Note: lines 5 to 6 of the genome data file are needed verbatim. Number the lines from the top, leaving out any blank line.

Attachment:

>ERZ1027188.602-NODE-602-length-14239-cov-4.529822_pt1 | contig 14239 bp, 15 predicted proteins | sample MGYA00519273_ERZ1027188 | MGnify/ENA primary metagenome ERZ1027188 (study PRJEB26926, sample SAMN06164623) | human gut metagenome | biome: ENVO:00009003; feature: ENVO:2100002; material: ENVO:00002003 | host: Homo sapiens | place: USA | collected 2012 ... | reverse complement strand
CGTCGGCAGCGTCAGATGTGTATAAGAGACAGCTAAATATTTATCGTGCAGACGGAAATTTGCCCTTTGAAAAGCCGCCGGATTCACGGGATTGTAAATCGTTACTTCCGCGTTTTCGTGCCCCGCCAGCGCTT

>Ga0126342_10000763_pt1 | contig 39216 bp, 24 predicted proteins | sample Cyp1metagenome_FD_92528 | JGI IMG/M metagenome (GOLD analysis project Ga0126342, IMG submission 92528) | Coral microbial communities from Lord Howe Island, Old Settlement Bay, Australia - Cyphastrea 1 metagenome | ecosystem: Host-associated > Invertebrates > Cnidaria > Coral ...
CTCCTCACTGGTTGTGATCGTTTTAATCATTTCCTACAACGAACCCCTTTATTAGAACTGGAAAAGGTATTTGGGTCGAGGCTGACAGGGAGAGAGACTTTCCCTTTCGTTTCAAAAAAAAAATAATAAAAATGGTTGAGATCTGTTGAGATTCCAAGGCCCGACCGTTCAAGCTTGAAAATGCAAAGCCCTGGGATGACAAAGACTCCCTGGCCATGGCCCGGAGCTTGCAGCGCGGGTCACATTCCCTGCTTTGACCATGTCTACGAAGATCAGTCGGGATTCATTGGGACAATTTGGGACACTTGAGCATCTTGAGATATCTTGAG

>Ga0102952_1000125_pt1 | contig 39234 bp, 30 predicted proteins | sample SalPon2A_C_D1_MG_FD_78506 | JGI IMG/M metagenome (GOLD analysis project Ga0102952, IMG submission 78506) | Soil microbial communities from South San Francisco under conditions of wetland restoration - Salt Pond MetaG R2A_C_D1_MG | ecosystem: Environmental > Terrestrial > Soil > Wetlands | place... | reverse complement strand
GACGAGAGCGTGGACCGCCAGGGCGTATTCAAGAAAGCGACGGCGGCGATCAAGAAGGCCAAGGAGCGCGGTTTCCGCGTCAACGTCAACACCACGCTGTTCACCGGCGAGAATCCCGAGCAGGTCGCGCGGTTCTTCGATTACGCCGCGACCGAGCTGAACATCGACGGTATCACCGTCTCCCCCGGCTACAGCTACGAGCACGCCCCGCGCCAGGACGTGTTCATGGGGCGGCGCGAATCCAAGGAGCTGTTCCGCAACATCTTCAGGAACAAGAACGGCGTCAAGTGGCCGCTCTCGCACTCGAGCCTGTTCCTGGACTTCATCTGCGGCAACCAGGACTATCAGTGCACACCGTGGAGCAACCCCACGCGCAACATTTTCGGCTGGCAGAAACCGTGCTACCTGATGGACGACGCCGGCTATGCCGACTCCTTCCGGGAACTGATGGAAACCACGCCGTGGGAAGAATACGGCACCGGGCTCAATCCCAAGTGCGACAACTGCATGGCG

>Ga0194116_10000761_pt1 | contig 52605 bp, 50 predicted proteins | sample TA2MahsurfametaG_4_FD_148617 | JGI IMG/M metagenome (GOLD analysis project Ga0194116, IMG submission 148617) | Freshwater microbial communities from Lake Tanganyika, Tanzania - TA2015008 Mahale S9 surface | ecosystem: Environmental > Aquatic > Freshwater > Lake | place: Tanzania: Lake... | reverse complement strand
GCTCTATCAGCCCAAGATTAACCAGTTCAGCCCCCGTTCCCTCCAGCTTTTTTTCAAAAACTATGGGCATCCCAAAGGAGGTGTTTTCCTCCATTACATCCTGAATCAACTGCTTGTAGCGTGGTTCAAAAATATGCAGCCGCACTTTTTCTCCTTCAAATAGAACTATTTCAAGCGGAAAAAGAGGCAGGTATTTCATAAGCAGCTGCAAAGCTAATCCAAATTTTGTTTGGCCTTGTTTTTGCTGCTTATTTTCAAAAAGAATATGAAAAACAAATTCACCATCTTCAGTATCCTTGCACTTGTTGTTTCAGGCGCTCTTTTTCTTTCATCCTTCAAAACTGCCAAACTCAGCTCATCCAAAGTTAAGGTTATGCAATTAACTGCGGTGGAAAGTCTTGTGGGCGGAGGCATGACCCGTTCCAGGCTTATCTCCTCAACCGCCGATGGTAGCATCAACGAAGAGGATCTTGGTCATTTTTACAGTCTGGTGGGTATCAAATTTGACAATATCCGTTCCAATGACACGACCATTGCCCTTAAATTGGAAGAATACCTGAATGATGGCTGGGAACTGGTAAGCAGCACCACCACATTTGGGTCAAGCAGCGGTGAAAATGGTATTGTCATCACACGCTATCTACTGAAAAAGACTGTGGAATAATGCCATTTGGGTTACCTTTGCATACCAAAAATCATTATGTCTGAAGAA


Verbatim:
>Ga0102952_1000125_pt1 | contig 39234 bp, 30 predicted proteins | sample SalPon2A_C_D1_MG_FD_78506 | JGI IMG/M metagenome (GOLD analysis project Ga0102952, IMG submission 78506) | Soil microbial communities from South San Francisco under conditions of wetland restoration - Salt Pond MetaG R2A_C_D1_MG | ecosystem: Environmental > Terrestrial > Soil > Wetlands | place... | reverse complement strand
GACGAGAGCGTGGACCGCCAGGGCGTATTCAAGAAAGCGACGGCGGCGATCAAGAAGGCCAAGGAGCGCGGTTTCCGCGTCAACGTCAACACCACGCTGTTCACCGGCGAGAATCCCGAGCAGGTCGCGCGGTTCTTCGATTACGCCGCGACCGAGCTGAACATCGACGGTATCACCGTCTCCCCCGGCTACAGCTACGAGCACGCCCCGCGCCAGGACGTGTTCATGGGGCGGCGCGAATCCAAGGAGCTGTTCCGCAACATCTTCAGGAACAAGAACGGCGTCAAGTGGCCGCTCTCGCACTCGAGCCTGTTCCTGGACTTCATCTGCGGCAACCAGGACTATCAGTGCACACCGTGGAGCAACCCCACGCGCAACATTTTCGGCTGGCAGAAACCGTGCTACCTGATGGACGACGCCGGCTATGCCGACTCCTTCCGGGAACTGATGGAAACCACGCCGTGGGAAGAATACGGCACCGGGCTCAATCCCAAGTGCGACAACTGCATGGCG